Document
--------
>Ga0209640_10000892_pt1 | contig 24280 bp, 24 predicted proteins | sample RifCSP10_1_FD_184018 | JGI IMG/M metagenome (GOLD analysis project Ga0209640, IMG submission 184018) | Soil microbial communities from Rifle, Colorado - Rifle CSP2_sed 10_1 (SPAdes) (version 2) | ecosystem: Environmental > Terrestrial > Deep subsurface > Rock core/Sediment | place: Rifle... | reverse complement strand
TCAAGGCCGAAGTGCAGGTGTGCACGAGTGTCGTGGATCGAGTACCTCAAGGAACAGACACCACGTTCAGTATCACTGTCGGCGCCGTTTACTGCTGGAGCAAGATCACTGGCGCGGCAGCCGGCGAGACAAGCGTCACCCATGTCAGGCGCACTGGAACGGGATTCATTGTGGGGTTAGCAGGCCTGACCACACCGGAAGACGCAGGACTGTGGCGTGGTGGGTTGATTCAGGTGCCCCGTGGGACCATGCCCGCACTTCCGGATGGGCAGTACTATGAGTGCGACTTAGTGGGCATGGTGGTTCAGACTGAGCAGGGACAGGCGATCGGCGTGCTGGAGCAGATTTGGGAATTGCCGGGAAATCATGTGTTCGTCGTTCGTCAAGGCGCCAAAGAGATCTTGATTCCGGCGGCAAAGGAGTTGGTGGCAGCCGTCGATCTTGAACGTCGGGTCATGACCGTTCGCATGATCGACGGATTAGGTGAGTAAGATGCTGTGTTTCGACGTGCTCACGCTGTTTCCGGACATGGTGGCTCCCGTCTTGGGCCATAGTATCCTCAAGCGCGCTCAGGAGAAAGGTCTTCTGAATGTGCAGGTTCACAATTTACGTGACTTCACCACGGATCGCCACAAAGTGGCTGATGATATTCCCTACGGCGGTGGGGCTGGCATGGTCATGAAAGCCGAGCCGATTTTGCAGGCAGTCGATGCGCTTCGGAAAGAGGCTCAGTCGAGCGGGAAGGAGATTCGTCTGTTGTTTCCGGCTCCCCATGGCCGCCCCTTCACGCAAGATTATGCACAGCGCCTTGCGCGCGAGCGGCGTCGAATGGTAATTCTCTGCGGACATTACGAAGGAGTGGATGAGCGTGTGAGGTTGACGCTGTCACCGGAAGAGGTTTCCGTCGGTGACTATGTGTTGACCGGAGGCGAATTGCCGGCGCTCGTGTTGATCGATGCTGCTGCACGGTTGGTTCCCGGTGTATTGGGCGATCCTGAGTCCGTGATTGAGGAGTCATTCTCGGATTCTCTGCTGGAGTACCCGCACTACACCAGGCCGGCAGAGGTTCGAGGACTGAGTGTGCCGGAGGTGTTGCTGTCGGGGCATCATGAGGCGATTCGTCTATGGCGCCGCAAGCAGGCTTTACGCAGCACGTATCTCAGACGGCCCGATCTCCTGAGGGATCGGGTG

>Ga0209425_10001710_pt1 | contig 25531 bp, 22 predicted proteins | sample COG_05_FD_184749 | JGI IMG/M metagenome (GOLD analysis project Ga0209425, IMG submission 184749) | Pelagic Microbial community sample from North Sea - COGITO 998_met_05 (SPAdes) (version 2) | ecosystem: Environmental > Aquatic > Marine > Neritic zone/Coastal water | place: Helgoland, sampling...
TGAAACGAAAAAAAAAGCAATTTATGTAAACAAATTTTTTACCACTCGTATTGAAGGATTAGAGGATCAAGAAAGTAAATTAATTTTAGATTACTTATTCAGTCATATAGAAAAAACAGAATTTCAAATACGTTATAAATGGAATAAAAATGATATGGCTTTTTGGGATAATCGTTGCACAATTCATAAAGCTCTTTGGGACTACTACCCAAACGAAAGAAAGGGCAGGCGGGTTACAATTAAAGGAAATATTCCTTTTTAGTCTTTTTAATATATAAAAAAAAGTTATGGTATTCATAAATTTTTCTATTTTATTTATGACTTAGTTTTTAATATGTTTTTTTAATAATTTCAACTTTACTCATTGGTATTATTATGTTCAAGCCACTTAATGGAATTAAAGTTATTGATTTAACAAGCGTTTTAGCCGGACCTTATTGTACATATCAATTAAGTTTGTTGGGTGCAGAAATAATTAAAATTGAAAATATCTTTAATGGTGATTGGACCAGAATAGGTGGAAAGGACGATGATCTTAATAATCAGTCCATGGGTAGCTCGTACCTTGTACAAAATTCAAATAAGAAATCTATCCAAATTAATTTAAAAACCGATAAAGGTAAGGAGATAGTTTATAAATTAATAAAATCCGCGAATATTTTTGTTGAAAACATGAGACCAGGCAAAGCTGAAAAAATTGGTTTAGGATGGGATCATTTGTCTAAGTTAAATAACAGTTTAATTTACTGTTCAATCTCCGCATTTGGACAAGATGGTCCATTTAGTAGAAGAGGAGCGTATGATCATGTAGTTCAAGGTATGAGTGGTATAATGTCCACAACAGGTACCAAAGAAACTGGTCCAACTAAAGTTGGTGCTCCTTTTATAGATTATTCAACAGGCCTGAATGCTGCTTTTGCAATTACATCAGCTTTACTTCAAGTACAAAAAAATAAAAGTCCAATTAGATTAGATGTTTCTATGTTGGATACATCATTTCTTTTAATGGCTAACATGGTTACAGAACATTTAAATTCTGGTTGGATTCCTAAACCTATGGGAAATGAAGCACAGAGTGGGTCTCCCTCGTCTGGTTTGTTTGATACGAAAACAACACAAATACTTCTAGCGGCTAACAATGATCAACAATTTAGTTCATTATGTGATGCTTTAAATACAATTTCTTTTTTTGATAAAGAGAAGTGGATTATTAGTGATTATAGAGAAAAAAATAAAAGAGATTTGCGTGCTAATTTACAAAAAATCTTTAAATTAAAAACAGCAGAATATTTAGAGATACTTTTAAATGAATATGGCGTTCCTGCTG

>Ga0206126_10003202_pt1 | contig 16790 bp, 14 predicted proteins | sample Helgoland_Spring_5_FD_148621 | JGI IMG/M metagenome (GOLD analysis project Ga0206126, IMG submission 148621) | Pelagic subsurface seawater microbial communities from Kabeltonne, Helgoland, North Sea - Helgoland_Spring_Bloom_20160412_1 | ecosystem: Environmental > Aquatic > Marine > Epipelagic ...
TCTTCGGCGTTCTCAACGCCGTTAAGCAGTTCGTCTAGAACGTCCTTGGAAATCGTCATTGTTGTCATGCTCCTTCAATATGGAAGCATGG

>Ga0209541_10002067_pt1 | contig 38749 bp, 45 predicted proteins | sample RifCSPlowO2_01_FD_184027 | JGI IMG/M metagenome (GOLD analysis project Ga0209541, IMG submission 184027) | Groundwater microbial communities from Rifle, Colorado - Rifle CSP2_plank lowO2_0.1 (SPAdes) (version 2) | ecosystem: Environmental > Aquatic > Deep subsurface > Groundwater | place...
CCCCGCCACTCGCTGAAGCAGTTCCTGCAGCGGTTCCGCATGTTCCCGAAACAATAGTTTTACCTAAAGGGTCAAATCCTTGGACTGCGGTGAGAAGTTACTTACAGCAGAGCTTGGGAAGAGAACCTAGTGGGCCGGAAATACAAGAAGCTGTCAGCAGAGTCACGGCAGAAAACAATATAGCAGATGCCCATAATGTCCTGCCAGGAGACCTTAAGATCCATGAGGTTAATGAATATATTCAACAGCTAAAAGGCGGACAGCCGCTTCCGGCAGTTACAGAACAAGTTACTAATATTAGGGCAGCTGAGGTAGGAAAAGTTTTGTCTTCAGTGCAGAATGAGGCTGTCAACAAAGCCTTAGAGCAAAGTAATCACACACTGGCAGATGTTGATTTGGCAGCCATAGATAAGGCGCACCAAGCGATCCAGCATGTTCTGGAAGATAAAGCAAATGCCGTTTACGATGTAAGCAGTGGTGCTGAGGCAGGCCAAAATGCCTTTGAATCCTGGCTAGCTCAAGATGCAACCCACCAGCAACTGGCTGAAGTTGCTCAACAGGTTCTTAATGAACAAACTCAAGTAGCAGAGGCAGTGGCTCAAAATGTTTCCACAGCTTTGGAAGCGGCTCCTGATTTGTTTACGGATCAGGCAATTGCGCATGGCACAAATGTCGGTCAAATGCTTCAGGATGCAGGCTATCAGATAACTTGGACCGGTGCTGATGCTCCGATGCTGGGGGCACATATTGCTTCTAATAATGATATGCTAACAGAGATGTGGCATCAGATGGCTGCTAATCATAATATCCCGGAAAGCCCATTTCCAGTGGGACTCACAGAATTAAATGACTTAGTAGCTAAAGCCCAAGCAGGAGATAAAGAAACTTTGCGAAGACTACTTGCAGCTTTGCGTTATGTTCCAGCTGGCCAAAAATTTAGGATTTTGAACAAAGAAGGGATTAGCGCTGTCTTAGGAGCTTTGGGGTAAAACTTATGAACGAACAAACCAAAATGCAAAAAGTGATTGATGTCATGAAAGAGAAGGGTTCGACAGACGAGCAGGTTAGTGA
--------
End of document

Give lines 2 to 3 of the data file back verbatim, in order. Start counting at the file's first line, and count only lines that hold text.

TCAAGGCCGAAGTGCAGGTGTGCACGAGTGTCGTGGATCGAGTACCTCAAGGAACAGACACCACGTTCAGTATCACTGTCGGCGCCGTTTACTGCTGGAGCAAGATCACTGGCGCGGCAGCCGGCGAGACAAGCGTCACCCATGTCAGGCGCACTGGAACGGGATTCATTGTGGGGTTAGCAGGCCTGACCACACCGGAAGACGCAGGACTGTGGCGTGGTGGGTTGATTCAGGTGCCCCGTGGGACCATGCCCGCACTTCCGGATGGGCAGTACTATGAGTGCGACTTAGTGGGCATGGTGGTTCAGACTGAGCAGGGACAGGCGATCGGCGTGCTGGAGCAGATTTGGGAATTGCCGGGAAATCATGTGTTCGTCGTTCGTCAAGGCGCCAAAGAGATCTTGATTCCGGCGGCAAAGGAGTTGGTGGCAGCCGTCGATCTTGAACGTCGGGTCATGACCGTTCGCATGATCGACGGATTAGGTGAGTAAGATGCTGTGTTTCGACGTGCTCACGCTGTTTCCGGACATGGTGGCTCCCGTCTTGGGCCATAGTATCCTCAAGCGCGCTCAGGAGAAAGGTCTTCTGAATGTGCAGGTTCACAATTTACGTGACTTCACCACGGATCGCCACAAAGTGGCTGATGATATTCCCTACGGCGGTGGGGCTGGCATGGTCATGAAAGCCGAGCCGATTTTGCAGGCAGTCGATGCGCTTCGGAAAGAGGCTCAGTCGAGCGGGAAGGAGATTCGTCTGTTGTTTCCGGCTCCCCATGGCCGCCCCTTCACGCAAGATTATGCACAGCGCCTTGCGCGCGAGCGGCGTCGAATGGTAATTCTCTGCGGACATTACGAAGGAGTGGATGAGCGTGTGAGGTTGACGCTGTCACCGGAAGAGGTTTCCGTCGGTGACTATGTGTTGACCGGAGGCGAATTGCCGGCGCTCGTGTTGATCGATGCTGCTGCACGGTTGGTTCCCGGTGTATTGGGCGATCCTGAGTCCGTGATTGAGGAGTCATTCTCGGATTCTCTGCTGGAGTACCCGCACTACACCAGGCCGGCAGAGGTTCGAGGACTGAGTGTGCCGGAGGTGTTGCTGTCGGGGCATCATGAGGCGATTCGTCTATGGCGCCGCAAGCAGGCTTTACGCAGCACGTATCTCAGACGGCCCGATCTCCTGAGGGATCGGGTG

>Ga0209425_10001710_pt1 | contig 25531 bp, 22 predicted proteins | sample COG_05_FD_184749 | JGI IMG/M metagenome (GOLD analysis project Ga0209425, IMG submission 184749) | Pelagic Microbial community sample from North Sea - COGITO 998_met_05 (SPAdes) (version 2) | ecosystem: Environmental > Aquatic > Marine > Neritic zone/Coastal water | place: Helgoland, sampling...